Santiago may be gaining a reputation for a booming culinary scene of international restaurants and fine dining, but lurking in the back alleys and galleries of Chile’s capital are establishments that represent an entirely different culinary world – the famous picadas.
Serving up hearty bar meals, picadas hold a special place in the hearts of many Chileans for their (sometimes) rowdy atmosphere, traditional Chilean recipes and cheap prices.
Founded in 2004, the Gestarte cultural group runs monthly walking tours, called La Ruta de las Picadas (“The Picada Route”) to some of Santiago’s most historic and beloved picadas, aiming to reconnect locals with these traditional dining establishments and show a handful of intrepid tourists a side of Chilean culture that is not always easy for an outsider to tap into.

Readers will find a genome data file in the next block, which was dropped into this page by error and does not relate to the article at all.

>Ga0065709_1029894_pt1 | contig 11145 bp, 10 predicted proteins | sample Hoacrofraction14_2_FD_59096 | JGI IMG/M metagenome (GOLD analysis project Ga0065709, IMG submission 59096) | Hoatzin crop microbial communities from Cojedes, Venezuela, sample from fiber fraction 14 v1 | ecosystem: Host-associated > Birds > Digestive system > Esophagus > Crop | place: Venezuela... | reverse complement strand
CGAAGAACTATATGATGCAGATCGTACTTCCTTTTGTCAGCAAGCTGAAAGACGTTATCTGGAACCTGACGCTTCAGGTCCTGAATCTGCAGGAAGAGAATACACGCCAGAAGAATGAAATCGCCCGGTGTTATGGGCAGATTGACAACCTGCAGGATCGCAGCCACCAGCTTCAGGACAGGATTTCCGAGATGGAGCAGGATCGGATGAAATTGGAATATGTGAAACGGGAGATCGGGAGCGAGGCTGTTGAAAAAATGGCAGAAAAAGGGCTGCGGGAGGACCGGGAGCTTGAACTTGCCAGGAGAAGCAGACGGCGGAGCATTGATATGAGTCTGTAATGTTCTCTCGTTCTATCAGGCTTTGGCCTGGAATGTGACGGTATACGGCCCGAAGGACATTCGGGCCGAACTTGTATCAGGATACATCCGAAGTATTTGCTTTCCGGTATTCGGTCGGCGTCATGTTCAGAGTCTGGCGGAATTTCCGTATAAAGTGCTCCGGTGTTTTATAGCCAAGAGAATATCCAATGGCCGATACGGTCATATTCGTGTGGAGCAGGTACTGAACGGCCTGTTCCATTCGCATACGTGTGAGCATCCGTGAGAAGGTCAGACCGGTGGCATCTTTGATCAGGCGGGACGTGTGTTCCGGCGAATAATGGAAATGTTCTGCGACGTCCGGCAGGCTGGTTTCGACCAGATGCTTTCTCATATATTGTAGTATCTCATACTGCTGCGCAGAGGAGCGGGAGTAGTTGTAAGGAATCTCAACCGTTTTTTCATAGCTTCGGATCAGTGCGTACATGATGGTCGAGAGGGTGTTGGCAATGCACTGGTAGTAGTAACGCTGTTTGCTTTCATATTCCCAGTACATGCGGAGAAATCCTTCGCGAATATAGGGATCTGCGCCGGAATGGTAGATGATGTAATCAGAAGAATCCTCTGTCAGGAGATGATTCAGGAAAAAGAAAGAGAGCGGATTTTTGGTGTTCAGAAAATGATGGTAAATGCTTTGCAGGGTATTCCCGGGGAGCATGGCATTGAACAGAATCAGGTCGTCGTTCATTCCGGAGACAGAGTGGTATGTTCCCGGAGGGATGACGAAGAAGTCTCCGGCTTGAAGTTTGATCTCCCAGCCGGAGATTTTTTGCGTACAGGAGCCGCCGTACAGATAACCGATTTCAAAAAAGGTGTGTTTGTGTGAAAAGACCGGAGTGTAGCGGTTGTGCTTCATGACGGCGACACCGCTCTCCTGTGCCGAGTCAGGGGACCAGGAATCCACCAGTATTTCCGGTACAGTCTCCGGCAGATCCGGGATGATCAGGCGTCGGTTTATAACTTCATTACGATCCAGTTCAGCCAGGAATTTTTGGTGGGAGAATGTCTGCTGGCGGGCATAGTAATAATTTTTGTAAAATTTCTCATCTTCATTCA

“The ‘Ruta de las Picadas’ aims to validate this type of space as a place of meeting and memory, and also to draw visitors, enhancing the tourist attraction of the area,” organizers say. “At the same time it seeks to strengthen the relationship between neighbors and neighborhood identity.”
The next tour will stop in for food, drinks and conversation at the Django, El Rincón de los Canallas, Las Tejas and La Pipa de Serrano in the heart of downtown Santiago, as well as check out the historic San Francisco Church and the París-Londres neighborhood.
The next “Ruta de las Picadas”:
When: Friday April 27, at 7:00 p.m.
Where: The group is meeting in front of the San Francisco Church, at Londres 4 near metro Universidad de Chile (Line 1).
Price: US$20 (CLP10,000)
Sign up: Places are limited; to sign up for the tour, write in advance to firstname.lastname@example.org.
To keep informed about upcoming picada routes, check out Gestarte’s blog.